The Mid-America Union continued its strong support of Union College’s as VandeVere presented a check for $400,000 to President Sauder. Of that amount, $50,000 is in support of new academicprograms and $350,000 for the Wellness Center. “I am so thankful to the Mid-America Union for this generous donation,” said Sauder. “It will make a tremendous impact in many people’s lives. Wholeness is part of our mission. It’s part of the Adventist heritage. And we want to practice what we preach.” Construction of the Wellness Center is underway and completion is scheduled for fall of 2023. Learn more about these projects at

Dan Enderson, currently the president of the Denver Metro Group in the Rocky Mountain Region, shared a report on AdventHealth’s disaffiliation from CommonSpirit. After more than 20 years of partnership in the Denver area hospitals, the two organizations are assuming individual control of their respective entities. “There is a lot of unwinding to be done,” said Enderson. “Working through this will give us a better path for fulfilling our mission.” While the official naming strategies have not yet been released, all five Adventist hospitals will assume branding sometime this summer that includes the name AdventHealth.

Christian Record Services president Diane Thurber stated that they are a 501C3 organization “loving and serving people who are legally blind.” Thurber shared the history of the organization and some of its current goals and resources. They are an official ministry of the North America Division serving 18,000 people in 70 countries. Nearly 80 percent of the people they minister to do not identify as Seventh-day Adventists, so Christian Record Services staff are looking to partner with Adventist members and pastors to serve blind individuals and those who cannot physically hold a book.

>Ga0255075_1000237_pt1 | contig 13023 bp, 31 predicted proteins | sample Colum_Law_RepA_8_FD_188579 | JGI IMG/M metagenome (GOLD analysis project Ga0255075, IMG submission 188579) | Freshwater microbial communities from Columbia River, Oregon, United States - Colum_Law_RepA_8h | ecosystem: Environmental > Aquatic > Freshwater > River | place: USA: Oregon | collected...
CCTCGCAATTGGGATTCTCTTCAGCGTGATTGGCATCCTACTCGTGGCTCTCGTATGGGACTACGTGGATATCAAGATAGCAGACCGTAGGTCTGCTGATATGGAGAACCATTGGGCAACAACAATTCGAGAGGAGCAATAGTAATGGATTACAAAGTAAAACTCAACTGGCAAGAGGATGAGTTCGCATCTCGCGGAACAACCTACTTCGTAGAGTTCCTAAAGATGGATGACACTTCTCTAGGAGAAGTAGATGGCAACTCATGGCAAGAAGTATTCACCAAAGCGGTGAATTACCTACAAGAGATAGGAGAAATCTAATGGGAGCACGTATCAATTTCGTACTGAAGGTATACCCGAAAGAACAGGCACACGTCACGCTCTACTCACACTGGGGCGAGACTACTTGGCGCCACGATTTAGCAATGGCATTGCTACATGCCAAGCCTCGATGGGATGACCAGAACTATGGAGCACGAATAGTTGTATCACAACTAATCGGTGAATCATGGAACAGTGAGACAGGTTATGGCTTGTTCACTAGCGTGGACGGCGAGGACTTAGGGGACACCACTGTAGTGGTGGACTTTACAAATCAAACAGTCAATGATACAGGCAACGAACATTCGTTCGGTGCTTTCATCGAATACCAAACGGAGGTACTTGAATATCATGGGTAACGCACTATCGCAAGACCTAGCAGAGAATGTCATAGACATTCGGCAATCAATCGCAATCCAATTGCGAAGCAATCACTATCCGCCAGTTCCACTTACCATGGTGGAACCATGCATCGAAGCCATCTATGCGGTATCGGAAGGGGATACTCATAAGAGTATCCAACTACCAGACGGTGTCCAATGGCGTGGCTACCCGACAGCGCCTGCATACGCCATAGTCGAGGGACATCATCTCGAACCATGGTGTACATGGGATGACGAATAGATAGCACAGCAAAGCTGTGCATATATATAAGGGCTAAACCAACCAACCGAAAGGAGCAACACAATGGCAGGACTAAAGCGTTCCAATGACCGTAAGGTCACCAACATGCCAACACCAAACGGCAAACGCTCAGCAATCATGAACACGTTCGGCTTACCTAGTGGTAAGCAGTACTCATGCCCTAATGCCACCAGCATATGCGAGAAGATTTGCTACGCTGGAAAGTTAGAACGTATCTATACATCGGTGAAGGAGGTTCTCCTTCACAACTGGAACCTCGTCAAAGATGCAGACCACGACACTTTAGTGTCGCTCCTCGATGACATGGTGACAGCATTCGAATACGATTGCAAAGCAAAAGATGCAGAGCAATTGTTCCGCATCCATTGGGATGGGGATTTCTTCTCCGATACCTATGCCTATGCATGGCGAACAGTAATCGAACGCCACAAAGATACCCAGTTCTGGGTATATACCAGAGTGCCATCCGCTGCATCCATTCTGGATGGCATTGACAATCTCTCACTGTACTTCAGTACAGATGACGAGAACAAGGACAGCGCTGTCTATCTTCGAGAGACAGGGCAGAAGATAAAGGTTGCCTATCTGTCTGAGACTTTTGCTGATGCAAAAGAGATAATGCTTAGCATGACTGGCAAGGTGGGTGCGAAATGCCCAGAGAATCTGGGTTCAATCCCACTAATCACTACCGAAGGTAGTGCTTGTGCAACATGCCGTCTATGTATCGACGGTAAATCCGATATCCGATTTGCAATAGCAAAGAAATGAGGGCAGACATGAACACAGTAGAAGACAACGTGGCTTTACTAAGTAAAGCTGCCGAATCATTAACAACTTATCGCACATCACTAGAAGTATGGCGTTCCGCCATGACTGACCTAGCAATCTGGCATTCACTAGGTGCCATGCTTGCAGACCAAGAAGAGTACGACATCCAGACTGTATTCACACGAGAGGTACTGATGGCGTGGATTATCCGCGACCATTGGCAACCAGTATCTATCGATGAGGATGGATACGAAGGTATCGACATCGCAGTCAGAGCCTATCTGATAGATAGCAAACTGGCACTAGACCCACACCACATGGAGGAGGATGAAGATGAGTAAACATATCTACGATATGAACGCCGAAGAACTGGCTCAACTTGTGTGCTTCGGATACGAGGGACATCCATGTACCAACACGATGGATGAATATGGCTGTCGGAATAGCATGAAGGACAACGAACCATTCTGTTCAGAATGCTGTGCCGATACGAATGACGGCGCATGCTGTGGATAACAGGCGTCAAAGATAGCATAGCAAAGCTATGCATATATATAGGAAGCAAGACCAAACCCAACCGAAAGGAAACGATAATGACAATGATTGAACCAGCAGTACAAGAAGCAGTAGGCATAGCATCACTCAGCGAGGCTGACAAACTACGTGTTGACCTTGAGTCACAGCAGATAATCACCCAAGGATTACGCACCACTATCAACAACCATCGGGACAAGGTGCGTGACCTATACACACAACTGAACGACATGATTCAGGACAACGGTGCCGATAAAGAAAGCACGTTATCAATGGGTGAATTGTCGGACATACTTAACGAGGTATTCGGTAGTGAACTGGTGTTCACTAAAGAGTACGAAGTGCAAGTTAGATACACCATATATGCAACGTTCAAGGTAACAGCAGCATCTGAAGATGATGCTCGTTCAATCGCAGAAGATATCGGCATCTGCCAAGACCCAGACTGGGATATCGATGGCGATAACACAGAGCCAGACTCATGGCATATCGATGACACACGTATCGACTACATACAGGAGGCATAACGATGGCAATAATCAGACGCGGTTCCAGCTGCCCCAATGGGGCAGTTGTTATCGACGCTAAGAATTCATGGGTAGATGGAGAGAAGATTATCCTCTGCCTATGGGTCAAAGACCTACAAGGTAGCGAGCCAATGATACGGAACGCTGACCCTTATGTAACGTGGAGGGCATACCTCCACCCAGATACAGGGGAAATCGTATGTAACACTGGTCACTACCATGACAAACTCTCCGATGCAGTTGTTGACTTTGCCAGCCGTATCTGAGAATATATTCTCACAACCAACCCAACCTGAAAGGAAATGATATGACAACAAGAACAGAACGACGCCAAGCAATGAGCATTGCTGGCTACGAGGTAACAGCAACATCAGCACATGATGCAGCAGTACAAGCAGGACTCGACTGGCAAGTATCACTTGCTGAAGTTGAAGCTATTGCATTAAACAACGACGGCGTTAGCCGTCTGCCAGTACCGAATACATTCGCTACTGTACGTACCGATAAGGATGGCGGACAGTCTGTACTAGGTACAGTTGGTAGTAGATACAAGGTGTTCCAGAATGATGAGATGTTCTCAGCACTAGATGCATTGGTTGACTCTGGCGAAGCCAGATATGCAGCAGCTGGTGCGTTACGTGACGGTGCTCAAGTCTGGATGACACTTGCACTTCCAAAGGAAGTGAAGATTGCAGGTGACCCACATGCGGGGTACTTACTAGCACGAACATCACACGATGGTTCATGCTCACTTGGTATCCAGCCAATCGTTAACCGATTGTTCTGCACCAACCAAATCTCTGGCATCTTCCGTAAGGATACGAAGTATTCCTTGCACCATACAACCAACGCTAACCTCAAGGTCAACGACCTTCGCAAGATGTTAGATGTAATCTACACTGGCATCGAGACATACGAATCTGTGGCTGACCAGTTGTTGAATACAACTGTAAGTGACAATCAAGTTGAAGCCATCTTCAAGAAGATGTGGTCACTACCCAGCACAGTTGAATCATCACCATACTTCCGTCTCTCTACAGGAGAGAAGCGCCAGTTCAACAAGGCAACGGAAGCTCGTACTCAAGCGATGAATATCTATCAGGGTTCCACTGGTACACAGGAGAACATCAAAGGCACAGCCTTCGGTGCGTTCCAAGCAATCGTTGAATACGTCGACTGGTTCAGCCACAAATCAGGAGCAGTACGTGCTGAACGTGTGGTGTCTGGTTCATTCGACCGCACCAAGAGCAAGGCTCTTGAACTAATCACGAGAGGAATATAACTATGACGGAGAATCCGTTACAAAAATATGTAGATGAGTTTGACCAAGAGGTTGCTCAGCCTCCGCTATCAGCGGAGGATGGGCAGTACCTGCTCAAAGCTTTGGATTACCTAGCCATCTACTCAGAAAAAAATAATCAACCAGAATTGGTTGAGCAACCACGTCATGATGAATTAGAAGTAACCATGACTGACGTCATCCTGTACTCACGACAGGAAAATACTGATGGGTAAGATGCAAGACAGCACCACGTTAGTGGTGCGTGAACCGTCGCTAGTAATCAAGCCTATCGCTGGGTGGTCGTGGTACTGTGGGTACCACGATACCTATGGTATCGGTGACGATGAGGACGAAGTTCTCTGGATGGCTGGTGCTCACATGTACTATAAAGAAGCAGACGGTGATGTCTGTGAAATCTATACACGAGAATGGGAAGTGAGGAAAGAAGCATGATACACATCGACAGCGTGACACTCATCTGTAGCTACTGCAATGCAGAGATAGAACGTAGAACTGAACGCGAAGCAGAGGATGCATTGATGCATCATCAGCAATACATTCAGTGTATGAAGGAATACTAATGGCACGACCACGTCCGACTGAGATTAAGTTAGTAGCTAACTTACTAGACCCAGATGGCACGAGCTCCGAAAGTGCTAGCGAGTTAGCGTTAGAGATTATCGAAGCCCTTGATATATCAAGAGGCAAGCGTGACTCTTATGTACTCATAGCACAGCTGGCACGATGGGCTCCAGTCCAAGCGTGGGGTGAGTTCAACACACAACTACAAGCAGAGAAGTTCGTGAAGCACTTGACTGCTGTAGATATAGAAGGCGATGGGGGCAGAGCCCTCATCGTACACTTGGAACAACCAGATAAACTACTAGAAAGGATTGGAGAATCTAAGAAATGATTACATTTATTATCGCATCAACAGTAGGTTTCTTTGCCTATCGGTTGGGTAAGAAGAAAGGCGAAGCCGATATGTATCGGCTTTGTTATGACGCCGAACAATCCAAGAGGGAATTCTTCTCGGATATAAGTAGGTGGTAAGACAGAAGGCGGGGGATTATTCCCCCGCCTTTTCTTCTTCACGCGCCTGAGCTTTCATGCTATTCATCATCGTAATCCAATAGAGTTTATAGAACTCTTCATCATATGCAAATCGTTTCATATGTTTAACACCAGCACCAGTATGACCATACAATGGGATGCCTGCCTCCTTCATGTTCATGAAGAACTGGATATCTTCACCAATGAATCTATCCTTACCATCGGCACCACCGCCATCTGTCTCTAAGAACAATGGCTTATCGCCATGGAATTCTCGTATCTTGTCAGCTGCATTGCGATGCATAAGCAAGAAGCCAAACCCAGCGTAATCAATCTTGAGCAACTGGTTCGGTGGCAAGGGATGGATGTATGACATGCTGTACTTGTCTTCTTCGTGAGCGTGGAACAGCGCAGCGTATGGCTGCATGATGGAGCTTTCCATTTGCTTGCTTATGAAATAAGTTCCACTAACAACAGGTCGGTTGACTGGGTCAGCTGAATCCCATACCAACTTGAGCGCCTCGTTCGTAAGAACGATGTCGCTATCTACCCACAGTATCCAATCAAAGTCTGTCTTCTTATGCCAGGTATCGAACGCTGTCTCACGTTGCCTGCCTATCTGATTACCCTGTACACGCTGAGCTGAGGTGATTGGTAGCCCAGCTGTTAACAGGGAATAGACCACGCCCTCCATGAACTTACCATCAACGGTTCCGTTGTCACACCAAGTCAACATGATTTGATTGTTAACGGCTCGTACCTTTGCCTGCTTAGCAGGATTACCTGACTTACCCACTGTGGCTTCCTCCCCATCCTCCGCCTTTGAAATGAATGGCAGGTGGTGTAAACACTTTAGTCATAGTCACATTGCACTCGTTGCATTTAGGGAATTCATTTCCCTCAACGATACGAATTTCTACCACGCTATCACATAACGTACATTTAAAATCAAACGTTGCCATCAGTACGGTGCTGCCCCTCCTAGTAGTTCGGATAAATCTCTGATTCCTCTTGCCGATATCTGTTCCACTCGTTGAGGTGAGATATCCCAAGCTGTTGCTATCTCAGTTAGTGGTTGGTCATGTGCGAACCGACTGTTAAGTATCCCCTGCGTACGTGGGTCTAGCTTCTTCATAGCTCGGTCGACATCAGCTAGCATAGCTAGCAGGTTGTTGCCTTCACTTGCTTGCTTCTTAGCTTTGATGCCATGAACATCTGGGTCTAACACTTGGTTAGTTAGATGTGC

In her departmental report, MAUC director of education LouAnn Howard focused on the upcoming educators’ convention in Phoenix, Mid-America’s School Consultation VersaCare grant, the NAD Australian educational tour, and school accreditation. “It is a joy to see the vast majority of our schools receive the highest level of accreditation, which is six years with a mid-cycle visit,” Howard said. 

Discussion following Howard’s report centered around the teacher shortage and potential means of teacher recruitment. Several committee members mentioned the challenges nationwide in both private and public schools and some of the factors that influence conference’s abilities to hire qualified individuals. 

The People

As part of its agenda, the committee approved six ordination recommendations for pastors, along with one application for an intern scholarship from the Central States Conference. In addition, emeritus or honorary ministerial credentials were voted for five individuals living in Mid-America Union territory.

“We appreciate everyone who shared reports and attended this committee meeting,” said Gary Thurber as the meeting concluded. “There is so much value in the members of this executive committee, both those who work for the church and the lay members who donate their expertise and time for helping to carry out the ministry and mission of the Adventist Church in our territory.” 

The next MAUC Executive Committee meeting is scheduled for Nov. 16, 2023.